Johnson & Johnson says it will be able to provide 20 million COVID-19 vaccine doses by end of March

Drugmaker Johnson & Johnson says it will be able to provide 20 million U.S. doses of its single-shot COVID-19 vaccine by the end of March, assuming it gets the greenlight from federal regulators.

J&J disclosed the figure ahead of a Congressional hearing on Tuesday looking at the country's vaccine supply. White House officials cautioned last week that initial supplies of J&J's vaccine would be limited.

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The company reiterated that it will have capacity to provide 100 million vaccine doses to the U.S. by the end of June. That supply will help government officials reach the goal of having enough injections to vaccinate most adult Americans later this year. On a global scale, the company aims to produce 1 billion doses this year.

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U.S. health regulators are still reviewing the safety and effectiveness of the shot and a decision to allow its emergency use is expected later this week. J&J's vaccine would be the first in the U.S. that requires only a single shot.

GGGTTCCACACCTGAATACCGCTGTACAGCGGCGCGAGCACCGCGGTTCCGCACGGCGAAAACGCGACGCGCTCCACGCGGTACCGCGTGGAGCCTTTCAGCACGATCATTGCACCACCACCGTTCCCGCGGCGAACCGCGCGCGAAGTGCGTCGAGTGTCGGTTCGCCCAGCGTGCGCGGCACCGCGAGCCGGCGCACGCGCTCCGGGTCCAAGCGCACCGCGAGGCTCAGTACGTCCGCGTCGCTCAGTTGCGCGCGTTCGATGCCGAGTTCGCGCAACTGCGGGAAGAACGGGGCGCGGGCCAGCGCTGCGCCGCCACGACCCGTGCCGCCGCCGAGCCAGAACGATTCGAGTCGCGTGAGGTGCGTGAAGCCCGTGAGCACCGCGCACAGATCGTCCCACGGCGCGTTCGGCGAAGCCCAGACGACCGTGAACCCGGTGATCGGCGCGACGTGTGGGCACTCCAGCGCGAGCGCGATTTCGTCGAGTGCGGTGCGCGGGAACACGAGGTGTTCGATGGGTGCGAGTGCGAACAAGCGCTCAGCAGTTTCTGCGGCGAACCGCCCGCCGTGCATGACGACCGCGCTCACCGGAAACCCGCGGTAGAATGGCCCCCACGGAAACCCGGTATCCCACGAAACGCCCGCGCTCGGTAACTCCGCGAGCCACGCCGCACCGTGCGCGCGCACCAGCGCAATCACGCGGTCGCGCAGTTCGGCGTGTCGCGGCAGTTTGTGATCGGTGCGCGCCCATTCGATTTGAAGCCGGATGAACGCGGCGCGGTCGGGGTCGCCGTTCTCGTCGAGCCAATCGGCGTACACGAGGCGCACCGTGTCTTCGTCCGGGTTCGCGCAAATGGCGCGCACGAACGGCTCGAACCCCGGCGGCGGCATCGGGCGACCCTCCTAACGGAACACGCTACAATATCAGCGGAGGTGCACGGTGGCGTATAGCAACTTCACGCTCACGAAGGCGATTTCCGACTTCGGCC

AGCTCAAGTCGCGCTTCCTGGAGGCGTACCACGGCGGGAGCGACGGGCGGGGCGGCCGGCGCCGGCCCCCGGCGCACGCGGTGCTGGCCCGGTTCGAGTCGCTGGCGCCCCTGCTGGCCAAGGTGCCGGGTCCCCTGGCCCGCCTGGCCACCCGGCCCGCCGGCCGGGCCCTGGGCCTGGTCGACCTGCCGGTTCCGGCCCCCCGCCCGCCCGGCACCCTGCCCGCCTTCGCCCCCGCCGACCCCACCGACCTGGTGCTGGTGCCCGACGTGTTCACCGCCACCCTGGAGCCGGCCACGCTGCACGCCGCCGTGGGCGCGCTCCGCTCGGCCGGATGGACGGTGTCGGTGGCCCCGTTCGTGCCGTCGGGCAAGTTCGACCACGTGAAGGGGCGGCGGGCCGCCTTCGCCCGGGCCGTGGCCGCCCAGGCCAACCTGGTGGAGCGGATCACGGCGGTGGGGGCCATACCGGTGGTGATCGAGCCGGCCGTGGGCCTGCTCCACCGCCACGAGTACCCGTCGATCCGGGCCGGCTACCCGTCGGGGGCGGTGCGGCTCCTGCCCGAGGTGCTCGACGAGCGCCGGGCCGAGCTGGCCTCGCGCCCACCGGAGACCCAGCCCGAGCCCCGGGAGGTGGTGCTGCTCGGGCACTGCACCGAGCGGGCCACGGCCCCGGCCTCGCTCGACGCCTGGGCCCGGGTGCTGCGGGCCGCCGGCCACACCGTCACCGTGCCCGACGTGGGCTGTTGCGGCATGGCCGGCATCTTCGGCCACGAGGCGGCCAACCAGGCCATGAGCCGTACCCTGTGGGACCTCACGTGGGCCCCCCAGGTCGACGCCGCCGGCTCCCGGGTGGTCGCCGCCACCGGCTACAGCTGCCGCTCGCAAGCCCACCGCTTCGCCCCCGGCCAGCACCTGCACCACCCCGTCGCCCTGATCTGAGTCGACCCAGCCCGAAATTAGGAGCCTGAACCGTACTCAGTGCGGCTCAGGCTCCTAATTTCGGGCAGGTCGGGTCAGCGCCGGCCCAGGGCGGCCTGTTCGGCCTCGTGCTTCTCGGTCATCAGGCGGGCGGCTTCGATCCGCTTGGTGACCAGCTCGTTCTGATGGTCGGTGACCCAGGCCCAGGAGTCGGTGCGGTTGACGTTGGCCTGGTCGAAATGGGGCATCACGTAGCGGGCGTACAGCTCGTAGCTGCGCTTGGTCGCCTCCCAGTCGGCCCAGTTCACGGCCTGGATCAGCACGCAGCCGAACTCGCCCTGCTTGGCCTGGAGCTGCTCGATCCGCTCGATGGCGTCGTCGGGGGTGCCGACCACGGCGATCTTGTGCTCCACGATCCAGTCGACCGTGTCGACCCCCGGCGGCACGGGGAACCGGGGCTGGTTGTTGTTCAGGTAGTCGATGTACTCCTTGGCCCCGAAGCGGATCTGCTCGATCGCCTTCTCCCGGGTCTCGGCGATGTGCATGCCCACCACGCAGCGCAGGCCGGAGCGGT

Pfizer and Moderna vaccines require two doses spaced weeks apart. Executives from both companies and two other vaccine makers will also testify at Tuesday's hearing.

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On Tuesday, Dr. Anthony Fauci was asked about distribution of the J&J vaccine once it's approved.

"What we're seeing is that, instead of being front loaded with the number of doses that are coming out, it very likely will be back loaded," he said. "And by that I mean we are now -- they're in full consideration with the FDA for an emergency use authorization, I don't want to get ahead of the FDA, but if, in fact, that that is given to them, they're not going to have a lot of doses on the first day. It will likely be relatively few, which will then scale up a lot more. And it's just matter of what happened with their production capability and how they are now going to be revving up. Then soon after that they're going to have a lot of doses. But it's not going to be front loaded."
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